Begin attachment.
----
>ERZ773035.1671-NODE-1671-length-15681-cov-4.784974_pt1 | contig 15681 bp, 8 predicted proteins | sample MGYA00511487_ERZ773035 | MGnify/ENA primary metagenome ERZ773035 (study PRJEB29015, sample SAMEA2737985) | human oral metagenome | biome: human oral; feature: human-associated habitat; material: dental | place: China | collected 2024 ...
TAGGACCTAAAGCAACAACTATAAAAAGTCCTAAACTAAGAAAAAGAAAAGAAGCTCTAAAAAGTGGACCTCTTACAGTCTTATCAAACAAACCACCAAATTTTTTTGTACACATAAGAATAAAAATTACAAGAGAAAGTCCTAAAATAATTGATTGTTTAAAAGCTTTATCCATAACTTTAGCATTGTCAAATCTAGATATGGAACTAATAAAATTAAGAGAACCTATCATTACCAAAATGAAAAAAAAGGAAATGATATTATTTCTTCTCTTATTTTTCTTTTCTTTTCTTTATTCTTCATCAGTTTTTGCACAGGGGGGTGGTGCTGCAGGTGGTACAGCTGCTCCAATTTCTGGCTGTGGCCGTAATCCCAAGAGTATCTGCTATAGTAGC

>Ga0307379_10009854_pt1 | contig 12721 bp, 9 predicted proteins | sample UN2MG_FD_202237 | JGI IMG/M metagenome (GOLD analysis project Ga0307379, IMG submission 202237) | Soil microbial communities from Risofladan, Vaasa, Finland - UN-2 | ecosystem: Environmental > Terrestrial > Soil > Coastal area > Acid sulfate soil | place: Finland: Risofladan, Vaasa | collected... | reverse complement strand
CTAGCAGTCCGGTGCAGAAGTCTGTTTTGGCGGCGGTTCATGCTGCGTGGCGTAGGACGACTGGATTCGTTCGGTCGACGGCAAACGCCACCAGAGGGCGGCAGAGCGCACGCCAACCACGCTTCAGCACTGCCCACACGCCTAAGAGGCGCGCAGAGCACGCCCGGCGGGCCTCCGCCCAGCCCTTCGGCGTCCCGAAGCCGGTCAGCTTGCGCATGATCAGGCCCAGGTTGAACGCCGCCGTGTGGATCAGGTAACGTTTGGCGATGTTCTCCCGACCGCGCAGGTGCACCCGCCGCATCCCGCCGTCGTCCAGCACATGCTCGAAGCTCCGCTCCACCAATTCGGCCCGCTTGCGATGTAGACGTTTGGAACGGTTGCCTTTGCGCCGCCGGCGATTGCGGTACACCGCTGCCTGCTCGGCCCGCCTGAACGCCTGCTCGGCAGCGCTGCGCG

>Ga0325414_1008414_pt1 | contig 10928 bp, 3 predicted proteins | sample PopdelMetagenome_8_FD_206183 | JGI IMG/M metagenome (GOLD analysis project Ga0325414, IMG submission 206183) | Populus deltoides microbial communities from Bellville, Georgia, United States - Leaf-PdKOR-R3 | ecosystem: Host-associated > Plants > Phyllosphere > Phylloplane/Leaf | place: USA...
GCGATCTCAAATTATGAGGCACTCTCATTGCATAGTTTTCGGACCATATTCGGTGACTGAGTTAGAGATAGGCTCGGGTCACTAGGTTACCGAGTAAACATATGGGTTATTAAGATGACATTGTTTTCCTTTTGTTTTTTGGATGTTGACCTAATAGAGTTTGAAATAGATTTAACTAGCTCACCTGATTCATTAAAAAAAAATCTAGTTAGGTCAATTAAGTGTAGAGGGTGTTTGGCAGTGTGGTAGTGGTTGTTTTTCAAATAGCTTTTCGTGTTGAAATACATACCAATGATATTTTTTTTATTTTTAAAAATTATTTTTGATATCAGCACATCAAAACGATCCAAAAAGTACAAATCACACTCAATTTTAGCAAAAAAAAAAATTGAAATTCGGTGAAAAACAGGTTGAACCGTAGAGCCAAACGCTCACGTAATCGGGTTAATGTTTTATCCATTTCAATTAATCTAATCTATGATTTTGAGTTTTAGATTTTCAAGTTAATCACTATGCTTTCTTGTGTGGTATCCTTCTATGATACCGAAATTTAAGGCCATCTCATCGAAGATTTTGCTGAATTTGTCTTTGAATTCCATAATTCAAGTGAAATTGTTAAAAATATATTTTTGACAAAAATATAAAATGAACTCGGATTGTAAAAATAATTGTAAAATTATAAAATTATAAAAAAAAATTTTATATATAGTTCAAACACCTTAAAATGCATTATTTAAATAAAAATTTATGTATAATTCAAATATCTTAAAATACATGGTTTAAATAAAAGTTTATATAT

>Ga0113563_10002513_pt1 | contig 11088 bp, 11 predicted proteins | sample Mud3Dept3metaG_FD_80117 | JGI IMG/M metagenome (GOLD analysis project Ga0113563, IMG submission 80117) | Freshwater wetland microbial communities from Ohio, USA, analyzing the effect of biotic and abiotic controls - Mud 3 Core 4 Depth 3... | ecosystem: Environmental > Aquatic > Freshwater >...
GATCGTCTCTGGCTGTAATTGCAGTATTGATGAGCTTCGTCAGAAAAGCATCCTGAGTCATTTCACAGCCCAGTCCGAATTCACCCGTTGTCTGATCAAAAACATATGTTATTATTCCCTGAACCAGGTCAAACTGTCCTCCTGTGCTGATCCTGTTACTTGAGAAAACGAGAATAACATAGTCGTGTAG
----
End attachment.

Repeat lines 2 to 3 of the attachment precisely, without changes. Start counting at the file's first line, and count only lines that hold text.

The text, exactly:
TAGGACCTAAAGCAACAACTATAAAAAGTCCTAAACTAAGAAAAAGAAAAGAAGCTCTAAAAAGTGGACCTCTTACAGTCTTATCAAACAAACCACCAAATTTTTTTGTACACATAAGAATAAAAATTACAAGAGAAAGTCCTAAAATAATTGATTGTTTAAAAGCTTTATCCATAACTTTAGCATTGTCAAATCTAGATATGGAACTAATAAAATTAAGAGAACCTATCATTACCAAAATGAAAAAAAAGGAAATGATATTATTTCTTCTCTTATTTTTCTTTTCTTTTCTTTATTCTTCATCAGTTTTTGCACAGGGGGGTGGTGCTGCAGGTGGTACAGCTGCTCCAATTTCTGGCTGTGGCCGTAATCCCAAGAGTATCTGCTATAGTAGC

>Ga0307379_10009854_pt1 | contig 12721 bp, 9 predicted proteins | sample UN2MG_FD_202237 | JGI IMG/M metagenome (GOLD analysis project Ga0307379, IMG submission 202237) | Soil microbial communities from Risofladan, Vaasa, Finland - UN-2 | ecosystem: Environmental > Terrestrial > Soil > Coastal area > Acid sulfate soil | place: Finland: Risofladan, Vaasa | collected... | reverse complement strand